Michael Melanson, in his article The Banality of Genocide, made in Canada, focussing on the requirement of intent to prove genocide, demolishes the notion that any aspect of residential schools was genocidal. Mr. Melanson’s arguments on the absence of evidence of a genocide in Canadian residential schools are supported by distinguished Vancouver lawyer D. Barry Kirkham’s article, Neither Truth nor Reconciliation, a thorough deconstruction of the TRC Report. This article is a review of a book that should be regarded as a companion to Grave Error, From Truth Comes Reconciliation: Assessing the Truth and Reconciliation Report, edited by Rodney Clifton and Mark DeWolf, a book that was the first to shed light on the many shortcomings of the TRC Report and the many positives of residential schools.

Throughout Canadian history the Canadian intent towards Indigenous peoples has been liberal, conscientious, and ameliorative. This is convincingly shown in articles by Pim Wiebel and Professors Ian Gentles, and Rodney A. Clifton, which put positive flesh and bones onto the day-to-day experiences of residential school students and employees.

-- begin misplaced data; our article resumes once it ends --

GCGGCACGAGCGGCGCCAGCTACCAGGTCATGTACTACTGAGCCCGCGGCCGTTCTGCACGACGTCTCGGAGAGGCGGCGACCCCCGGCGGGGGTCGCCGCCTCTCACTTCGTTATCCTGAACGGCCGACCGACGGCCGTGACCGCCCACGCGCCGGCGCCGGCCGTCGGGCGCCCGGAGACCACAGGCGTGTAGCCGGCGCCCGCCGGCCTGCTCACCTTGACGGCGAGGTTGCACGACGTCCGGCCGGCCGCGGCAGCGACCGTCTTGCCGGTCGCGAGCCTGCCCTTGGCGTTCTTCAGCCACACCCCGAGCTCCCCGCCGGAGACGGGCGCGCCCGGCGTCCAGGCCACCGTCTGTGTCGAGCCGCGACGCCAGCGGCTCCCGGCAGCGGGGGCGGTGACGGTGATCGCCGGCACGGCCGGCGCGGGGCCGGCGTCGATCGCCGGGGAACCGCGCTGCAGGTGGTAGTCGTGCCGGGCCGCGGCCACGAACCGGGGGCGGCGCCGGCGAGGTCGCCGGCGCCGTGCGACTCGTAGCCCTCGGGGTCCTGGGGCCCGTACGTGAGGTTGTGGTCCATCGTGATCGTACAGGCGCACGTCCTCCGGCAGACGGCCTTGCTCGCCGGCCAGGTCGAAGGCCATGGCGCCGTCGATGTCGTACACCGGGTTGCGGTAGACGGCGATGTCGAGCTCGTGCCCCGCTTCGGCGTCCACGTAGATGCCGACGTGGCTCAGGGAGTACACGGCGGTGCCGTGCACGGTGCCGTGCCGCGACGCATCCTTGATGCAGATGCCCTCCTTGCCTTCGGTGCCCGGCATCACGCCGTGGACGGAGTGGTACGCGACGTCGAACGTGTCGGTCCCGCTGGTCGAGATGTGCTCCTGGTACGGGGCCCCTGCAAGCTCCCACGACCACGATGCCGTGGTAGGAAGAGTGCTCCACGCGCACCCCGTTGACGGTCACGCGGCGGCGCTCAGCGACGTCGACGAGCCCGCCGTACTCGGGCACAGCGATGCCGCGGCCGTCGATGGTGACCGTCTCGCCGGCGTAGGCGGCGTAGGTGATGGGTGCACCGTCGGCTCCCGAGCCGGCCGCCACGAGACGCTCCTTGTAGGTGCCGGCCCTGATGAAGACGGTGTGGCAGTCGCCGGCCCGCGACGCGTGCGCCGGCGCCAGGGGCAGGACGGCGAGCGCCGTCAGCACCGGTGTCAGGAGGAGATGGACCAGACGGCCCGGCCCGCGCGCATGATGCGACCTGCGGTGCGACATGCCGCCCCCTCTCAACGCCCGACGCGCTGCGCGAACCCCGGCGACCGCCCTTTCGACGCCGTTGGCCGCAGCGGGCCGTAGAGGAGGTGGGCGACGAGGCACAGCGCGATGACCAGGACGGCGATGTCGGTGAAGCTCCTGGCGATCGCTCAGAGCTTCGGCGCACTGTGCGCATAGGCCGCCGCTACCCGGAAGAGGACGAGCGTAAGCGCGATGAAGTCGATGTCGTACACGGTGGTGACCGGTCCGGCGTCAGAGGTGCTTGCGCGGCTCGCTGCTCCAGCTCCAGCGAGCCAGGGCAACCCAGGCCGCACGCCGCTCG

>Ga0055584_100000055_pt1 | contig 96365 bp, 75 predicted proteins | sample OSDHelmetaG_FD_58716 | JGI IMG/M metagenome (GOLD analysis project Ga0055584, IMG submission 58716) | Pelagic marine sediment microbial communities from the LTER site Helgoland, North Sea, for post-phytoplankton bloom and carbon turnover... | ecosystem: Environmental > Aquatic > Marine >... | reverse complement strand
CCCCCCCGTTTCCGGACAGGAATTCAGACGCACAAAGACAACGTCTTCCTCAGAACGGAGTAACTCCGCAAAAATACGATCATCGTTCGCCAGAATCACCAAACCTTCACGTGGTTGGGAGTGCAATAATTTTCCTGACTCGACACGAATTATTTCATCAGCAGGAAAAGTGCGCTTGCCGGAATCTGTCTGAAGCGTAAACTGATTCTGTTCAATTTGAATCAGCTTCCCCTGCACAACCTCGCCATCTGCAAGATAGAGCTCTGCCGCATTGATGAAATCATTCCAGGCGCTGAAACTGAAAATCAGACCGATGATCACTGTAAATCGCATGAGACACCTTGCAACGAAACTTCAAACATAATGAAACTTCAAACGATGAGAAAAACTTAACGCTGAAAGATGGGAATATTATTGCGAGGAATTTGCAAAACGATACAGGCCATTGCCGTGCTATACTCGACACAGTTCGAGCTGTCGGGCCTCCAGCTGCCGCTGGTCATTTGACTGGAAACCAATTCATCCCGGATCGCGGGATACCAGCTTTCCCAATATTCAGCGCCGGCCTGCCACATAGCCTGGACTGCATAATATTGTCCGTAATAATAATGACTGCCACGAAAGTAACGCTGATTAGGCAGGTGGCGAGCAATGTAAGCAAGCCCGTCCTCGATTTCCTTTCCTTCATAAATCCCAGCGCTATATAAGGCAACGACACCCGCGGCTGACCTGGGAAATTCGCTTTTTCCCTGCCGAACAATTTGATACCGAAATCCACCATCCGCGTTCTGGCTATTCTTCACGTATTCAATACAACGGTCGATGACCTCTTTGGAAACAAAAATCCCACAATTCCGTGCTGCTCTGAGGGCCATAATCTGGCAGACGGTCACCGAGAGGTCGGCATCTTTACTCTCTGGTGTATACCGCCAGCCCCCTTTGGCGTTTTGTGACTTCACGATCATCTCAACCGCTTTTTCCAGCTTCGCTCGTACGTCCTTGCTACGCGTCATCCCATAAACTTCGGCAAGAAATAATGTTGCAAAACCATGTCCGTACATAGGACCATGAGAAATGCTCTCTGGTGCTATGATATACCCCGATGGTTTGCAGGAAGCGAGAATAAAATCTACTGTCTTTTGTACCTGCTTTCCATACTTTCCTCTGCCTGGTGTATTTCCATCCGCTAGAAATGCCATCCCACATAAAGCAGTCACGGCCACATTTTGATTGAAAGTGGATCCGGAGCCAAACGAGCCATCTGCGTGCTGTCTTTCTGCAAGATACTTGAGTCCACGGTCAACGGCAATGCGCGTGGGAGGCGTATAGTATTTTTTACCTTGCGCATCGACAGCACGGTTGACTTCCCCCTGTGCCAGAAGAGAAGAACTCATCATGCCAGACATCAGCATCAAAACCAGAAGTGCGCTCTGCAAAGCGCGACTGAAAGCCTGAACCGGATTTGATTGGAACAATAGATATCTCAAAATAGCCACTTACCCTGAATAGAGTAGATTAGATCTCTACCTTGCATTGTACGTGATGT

Our elites have wilfully driven Canadians away from the truths revealed in Grave Error. In so doing they have betrayed us, divided us, and harmed our country. As the editors of Grave Error write in the conclusion:

The flight from truth makes true reconciliation impossible. Why will Canadians want to extend the hand of friendship to Indigenous people who continue to call them criminals and murderers? Why will Indigenous people want to engage in cooperation with people whom they have been led to regard as criminals and murderers? Recovering a more balanced picture of residential schools, finding the truth, is the only way to genuine reconciliation.

Fortunately, following From Truth Comes Reconciliation, Grave Error continues the lengthy process of unravelling the falsehoods about residential schools perpetrated against the Canadian people by our elites and telling the much more truthful and balanced story.

Canadians who are concerned with this critical issue must read Grave Error- How the Media Misled Us (and the Truth About Residential Schools).


Peter Best is a retired lawyer living in Sudbury, Ontario. He is the author of the book, There Is No Difference- An Argument for the Abolition of the Indian Reserve System and Special Race-based Laws and Entitlements for Canada’s Indians. ( An expanded version of this article can be read at